The Lenten season is well underway and my students have been preparing their hearts for Easter by doing Good Deeds. Their acts of kindness happen at home and at school and I have a great FREE resource to help you encourage Good Deeds within your own classroom.
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At the beginning of Lent, we discuss the season, what it means, some Lenten symbols, and ways that we can remember Jesus and share his love during this time. I tell the class that we are going to do Good Deeds as our Lenten offering. Each child also receives a Good Deeds chart. The chart show the image of a large, colorless stained glass window with empty spaces. Each time a child performs a Good Deed, he or she colors a space on the chart. When Easter finally arrives, the completed chart shows a bright range of color that represents all of their Lenten acts of love.
General Guidelines for the Doing of Good Deeds
Of course, you know as well as I that children need guidelines before they begin any new activity. Here are a few of the rules I describe for my students as they prepare to share their acts of kindness with the world:
- A Good Deed is not a chore. It is an extra responsibility you take on. Making your own bed, cleaning up your own toys, and other daily household/classroom duties do not count as Good Deeds because they are things you are supposed to be doing every day. In contrast, making your parents bed, cleaning up a sibling's toys for them, and helping a parent clean up after dinner is a Good Deed because you are helping someone else to accomplish their job.
- We must always ask others if they would like our help before we begin to do a Good Deed. If we ask and the person says “no”, we walk away and let them do their job on their own. I always read The Berenstain Bears and the Good Deed to help my class understand this concept. In the book, Papa Bear attempts to help several people and keeps making them angry because he doesn't understand what they want. It does a wonderful job of helping little ones see the importance of asking permission before you begin to help someone.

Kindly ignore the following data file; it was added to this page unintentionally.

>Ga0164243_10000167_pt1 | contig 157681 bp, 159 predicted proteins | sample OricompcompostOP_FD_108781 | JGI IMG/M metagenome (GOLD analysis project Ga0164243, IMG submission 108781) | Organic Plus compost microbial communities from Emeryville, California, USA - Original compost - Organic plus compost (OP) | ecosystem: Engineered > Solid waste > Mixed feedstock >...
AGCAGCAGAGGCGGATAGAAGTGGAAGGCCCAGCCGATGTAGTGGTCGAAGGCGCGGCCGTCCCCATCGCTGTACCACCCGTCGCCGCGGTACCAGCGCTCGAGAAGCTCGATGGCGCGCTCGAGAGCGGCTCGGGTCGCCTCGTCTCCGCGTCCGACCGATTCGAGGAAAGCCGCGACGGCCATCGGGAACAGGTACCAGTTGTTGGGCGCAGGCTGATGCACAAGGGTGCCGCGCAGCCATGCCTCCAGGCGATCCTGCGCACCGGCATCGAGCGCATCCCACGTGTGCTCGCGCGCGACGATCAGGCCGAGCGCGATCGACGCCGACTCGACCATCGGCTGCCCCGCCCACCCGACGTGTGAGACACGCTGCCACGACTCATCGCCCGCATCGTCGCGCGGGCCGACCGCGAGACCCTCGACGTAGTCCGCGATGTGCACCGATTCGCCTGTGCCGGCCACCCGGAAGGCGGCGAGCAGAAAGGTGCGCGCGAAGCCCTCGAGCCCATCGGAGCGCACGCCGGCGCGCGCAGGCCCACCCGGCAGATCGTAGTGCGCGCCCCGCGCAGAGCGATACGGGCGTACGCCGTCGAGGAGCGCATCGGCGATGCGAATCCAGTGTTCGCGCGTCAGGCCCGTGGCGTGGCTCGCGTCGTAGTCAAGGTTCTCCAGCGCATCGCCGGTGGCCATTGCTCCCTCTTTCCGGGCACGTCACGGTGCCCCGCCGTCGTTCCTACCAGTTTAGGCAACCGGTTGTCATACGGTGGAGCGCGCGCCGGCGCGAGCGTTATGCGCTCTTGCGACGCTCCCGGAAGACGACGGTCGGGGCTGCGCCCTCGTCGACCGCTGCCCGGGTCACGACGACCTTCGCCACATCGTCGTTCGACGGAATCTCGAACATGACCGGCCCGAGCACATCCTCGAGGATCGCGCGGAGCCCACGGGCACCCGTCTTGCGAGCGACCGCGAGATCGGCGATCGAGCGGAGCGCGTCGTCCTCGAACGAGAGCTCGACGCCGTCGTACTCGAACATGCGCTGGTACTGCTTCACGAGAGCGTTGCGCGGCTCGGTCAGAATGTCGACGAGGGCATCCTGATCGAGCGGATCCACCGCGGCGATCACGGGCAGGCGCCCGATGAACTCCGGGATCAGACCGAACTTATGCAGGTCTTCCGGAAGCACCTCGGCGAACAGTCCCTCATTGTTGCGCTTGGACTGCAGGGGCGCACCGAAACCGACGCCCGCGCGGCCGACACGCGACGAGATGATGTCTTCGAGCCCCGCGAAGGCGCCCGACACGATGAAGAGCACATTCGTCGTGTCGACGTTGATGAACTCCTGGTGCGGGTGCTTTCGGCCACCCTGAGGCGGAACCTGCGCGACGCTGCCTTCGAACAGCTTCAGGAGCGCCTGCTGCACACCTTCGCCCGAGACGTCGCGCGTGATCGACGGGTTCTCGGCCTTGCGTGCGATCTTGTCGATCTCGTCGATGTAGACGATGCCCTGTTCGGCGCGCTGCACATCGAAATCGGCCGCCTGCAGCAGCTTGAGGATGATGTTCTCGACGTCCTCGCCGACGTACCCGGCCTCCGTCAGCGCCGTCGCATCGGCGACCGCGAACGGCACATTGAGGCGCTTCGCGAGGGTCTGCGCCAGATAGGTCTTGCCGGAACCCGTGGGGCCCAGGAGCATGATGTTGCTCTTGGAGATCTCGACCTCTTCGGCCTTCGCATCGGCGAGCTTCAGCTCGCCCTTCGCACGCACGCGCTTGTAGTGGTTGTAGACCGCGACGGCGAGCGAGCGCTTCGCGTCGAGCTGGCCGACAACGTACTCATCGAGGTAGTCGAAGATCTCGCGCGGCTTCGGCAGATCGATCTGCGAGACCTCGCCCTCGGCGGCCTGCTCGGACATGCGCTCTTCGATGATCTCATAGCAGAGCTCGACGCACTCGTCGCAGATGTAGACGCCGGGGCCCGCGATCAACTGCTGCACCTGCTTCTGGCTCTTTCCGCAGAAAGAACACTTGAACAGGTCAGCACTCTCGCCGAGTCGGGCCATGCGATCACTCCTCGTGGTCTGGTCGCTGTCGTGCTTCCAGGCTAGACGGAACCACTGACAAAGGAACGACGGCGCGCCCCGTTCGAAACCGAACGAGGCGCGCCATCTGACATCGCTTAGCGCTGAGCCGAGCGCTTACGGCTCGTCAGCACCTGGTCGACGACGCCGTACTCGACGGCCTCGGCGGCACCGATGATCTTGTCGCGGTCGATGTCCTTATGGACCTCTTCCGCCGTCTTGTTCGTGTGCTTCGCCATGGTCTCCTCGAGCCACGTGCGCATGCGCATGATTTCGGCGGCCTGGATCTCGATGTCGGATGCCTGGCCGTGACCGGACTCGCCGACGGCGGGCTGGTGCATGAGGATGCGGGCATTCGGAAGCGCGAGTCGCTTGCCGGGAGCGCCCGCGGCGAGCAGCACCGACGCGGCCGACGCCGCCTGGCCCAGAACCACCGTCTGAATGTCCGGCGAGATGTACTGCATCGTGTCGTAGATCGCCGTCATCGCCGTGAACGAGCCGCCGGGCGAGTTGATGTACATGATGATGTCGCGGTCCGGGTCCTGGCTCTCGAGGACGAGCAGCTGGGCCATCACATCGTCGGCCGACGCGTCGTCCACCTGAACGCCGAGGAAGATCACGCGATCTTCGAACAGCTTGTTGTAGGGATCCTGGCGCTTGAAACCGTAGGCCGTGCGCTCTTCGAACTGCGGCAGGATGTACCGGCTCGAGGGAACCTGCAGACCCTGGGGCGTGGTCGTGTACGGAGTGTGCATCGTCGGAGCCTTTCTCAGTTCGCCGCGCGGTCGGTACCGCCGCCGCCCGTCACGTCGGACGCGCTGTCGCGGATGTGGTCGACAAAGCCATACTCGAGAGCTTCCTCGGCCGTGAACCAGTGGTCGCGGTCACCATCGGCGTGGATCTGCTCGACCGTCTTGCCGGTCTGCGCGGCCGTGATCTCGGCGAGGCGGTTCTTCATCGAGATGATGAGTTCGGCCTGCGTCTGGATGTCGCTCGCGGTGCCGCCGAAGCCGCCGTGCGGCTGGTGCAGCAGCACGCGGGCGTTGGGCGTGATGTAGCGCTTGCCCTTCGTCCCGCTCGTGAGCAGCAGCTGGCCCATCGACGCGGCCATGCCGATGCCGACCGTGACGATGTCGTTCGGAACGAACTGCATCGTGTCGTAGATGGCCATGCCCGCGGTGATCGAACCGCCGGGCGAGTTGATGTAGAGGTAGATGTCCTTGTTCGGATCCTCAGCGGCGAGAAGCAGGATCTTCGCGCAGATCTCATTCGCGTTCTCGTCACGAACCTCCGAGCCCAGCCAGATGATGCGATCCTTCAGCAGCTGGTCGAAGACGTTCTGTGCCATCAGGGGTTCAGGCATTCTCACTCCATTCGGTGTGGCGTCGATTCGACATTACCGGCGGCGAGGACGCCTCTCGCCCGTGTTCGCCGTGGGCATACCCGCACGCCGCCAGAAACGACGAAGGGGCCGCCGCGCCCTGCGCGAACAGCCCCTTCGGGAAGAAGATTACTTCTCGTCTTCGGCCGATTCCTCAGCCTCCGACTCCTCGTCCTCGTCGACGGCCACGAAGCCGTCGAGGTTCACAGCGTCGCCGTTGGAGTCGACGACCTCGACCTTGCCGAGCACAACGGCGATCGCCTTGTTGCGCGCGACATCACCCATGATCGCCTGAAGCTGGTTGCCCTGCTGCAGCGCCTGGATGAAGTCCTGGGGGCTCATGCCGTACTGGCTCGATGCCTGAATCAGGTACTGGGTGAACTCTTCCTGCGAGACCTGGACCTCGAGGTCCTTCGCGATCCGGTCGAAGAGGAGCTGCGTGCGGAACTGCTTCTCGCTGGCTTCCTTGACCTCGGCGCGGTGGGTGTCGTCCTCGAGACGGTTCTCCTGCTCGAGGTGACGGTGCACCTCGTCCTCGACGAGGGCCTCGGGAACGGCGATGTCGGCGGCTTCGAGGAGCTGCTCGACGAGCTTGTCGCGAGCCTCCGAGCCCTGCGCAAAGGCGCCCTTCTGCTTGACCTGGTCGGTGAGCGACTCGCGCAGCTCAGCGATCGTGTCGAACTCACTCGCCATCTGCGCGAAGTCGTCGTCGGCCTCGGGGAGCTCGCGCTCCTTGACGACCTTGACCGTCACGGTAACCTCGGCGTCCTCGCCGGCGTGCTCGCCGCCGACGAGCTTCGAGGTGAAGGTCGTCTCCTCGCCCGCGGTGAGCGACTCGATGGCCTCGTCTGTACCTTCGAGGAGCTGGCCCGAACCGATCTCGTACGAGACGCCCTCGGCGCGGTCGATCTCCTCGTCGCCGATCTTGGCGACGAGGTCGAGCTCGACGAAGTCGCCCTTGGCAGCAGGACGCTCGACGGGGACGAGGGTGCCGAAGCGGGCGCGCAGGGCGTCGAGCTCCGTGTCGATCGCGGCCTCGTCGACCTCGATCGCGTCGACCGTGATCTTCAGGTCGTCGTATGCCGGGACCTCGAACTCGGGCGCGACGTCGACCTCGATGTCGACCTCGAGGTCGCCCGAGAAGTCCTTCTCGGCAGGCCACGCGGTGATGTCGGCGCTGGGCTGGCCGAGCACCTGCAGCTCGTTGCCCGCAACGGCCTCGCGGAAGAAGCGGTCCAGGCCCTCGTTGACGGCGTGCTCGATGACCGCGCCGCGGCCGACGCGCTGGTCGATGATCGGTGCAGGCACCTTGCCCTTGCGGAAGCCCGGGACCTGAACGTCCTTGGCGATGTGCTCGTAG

- Your own work must be complete before you do a Good Deed to help someone else. This rule is mostly for classroom management purposes. Here is a perfect example: I have a few students that LOVE to help their friends pack up at the end of the day. They get their friends all packed up, bundled, and ready to go… but then make the class late for dismissal because we now have to wait for them to pack up their OWN belongings for home. This rule keeps everyone motivated to take care of their own responsibilities quickly and encourages the students that needs a little extra time to take steps toward independence before their friends come swooping in to help. It works out nicely for everyone.
- We never lie about Good Deeds. Some students just love to color in the chart and can't wait to fill it up. So they will quickly color five spaces on the chart, but can't describe what they did to help someone else before they colored the spaces. I can always tell who really did a Good Deed because they are so eager to share lots of details when asked about their experience. I ward this problem off on the first day by telling the class that this is different from the coloring sheets they are accustomed to – it will take 40 days (the entire Lenten season) to color this particular chart. I then explain that each time a space is colored, it is like a prayer that let's God know how hard we've been trying to be kind to others. Most students won't understand that pretending to do Good Deeds is dishonest. Once I explain that each Good Deed and coloring space is a little prayer to God, it generally prevents any issues from arising.